TrendForce: Intel high-end CPUs to use 3nm TSMC node in 2H 2022

Posted on Wednesday, Jan 13 2021 @ 14:24 CET by Thomas De Maesschalck
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Intel will update the investment community about its manufacturing plans on January 21, 2021. After suffering severe setbacks on the 10nm node, and 7nm doing poorly too, the chip giant is under severe pressure to make new strategic decisions.

Research agency TrendForce claims Intel will start outsourcing more products to TSMC. At the moment, Intel already outsources some of its chip production but this is largely limited to low-margin products. The Xe discrete GPUs are the first high-end product Intel isn't making in-house and TrendForce believes this trend will continue. The agency claims Intel will start making Core i3 processors at TSMC's 5nm node in the second half of this year. Mid-range and high-end processors will follow a year later on TSMC's 3nm node, if TrendForce's investigation is correct.
Intel has outsourced the production of about 15-20% of its non-CPU chips, with most of the wafer starts for these products assigned to TSMC and UMC, according to TrendForce’s latest investigations. While the company is planning to kick off mass production of Core i3 CPUs at TSMC’s 5nm node in 2H21, Intel’s mid-range and high-end CPUs are projected to enter mass production using TSMC’s 3nm node in 2H22.

In recent years, Intel has experienced some setbacks in the development of 10nm and 7nm processes, which in turn greatly hindered its competitiveness in the market. With regards to smartphone processors, most of which are based on the ARM architecture, Apple and HiSilicon have been able to announce the most advanced mobile AP-SoC ahead of their competitors, thanks to TSMC’s technical breakthroughs in process technology.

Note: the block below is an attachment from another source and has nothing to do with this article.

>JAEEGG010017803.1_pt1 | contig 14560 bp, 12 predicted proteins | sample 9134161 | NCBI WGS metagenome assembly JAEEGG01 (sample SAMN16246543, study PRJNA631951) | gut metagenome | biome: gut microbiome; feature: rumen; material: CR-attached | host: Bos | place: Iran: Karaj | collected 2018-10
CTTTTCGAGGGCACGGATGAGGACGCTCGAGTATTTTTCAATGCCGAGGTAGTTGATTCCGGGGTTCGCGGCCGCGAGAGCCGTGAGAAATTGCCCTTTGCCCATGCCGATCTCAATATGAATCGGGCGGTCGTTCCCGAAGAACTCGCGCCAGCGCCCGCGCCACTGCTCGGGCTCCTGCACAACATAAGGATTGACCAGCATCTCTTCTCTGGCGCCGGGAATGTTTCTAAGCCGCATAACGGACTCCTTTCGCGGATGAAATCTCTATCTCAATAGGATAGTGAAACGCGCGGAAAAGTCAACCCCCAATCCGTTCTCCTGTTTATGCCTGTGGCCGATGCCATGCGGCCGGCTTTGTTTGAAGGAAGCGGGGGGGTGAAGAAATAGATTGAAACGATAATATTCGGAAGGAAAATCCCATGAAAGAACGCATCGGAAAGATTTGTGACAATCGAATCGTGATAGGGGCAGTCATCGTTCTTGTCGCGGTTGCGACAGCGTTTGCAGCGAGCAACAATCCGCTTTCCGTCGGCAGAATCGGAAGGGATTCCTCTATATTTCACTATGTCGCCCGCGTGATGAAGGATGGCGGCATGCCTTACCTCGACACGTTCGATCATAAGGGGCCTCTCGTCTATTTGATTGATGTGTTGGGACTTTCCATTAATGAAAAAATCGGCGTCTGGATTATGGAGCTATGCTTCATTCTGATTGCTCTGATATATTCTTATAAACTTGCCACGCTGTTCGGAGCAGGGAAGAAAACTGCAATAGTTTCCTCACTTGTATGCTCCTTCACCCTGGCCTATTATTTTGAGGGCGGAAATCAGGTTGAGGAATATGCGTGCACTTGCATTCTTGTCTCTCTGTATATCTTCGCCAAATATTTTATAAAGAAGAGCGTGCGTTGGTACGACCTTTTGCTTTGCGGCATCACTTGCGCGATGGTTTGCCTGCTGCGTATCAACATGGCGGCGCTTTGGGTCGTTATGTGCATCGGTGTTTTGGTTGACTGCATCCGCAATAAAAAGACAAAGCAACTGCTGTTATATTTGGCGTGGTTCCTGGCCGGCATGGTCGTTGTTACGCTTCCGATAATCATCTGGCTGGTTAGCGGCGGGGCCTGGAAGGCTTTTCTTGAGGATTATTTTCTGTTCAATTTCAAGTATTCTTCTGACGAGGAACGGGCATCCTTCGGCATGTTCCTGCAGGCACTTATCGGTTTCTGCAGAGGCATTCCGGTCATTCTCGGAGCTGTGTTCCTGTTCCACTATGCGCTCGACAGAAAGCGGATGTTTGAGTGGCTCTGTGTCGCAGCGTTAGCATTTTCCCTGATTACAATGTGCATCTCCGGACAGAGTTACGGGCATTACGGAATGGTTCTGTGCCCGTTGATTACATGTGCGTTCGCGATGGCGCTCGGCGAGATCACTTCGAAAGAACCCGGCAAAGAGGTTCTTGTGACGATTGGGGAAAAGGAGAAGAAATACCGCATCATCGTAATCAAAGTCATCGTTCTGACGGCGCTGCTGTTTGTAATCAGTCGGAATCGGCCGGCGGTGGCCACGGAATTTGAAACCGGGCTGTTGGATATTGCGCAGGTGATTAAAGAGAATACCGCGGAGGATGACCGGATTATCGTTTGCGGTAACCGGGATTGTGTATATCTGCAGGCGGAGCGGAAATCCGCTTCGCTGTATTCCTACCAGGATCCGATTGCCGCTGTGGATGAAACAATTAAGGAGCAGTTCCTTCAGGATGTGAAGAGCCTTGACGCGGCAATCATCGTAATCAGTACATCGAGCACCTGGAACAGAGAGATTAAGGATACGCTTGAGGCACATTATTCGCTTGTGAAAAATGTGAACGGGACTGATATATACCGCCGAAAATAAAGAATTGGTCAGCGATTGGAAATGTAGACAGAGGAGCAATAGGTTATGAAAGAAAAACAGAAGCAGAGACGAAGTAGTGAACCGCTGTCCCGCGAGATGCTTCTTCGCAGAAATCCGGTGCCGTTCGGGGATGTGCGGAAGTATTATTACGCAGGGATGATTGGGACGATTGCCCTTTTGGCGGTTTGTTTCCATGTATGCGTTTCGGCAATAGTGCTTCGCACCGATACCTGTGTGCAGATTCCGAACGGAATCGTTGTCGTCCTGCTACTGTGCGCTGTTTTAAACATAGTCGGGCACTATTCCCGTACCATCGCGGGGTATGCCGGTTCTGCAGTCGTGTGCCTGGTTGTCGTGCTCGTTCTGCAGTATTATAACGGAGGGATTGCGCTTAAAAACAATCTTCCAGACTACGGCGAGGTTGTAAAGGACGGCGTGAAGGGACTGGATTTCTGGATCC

With regards to CPUs, AMD, which is also outsourcing its CPU production to TSMC, is progressively threatening Intel’s PC CPU market share. Furthermore, Intel lost CPU orders for the MacBook and Mac Mini, since both of these products are now equipped with Apple Silicon M1 processors, which were announced by Apple last year and manufactured by TSMC. The aforementioned shifts in the smartphone and PC CPU markets led Intel to announce its intention to outsource CPU manufacturing in 2H20.

TrendForce believes that increased outsourcing of its product lines will allow Intel to not only continue its existence as a major IDM, but also maintain in-house production lines for chips with high margins, while more effectively spending CAPEX on advanced R&D. In addition, TSMC offers a diverse range of solutions that Intel can use during product development (e.g., chiplets, CoWoS, InFO, and SoIC). All in all, Intel will be more flexible in its planning and have access to various value-added opportunities by employing TSMC’s production lines. At the same time, Intel now has a chance to be on the same level as AMD with respect to manufacturing CPUs with advanced process technologies.


About the Author

Thomas De Maesschalck

Thomas has been messing with computer since early childhood and firmly believes the Internet is the best thing since sliced bread. Enjoys playing with new tech, is fascinated by science, and passionate about financial markets. When not behind a computer, he can be found with running shoes on or lifting heavy weights in the weight room.



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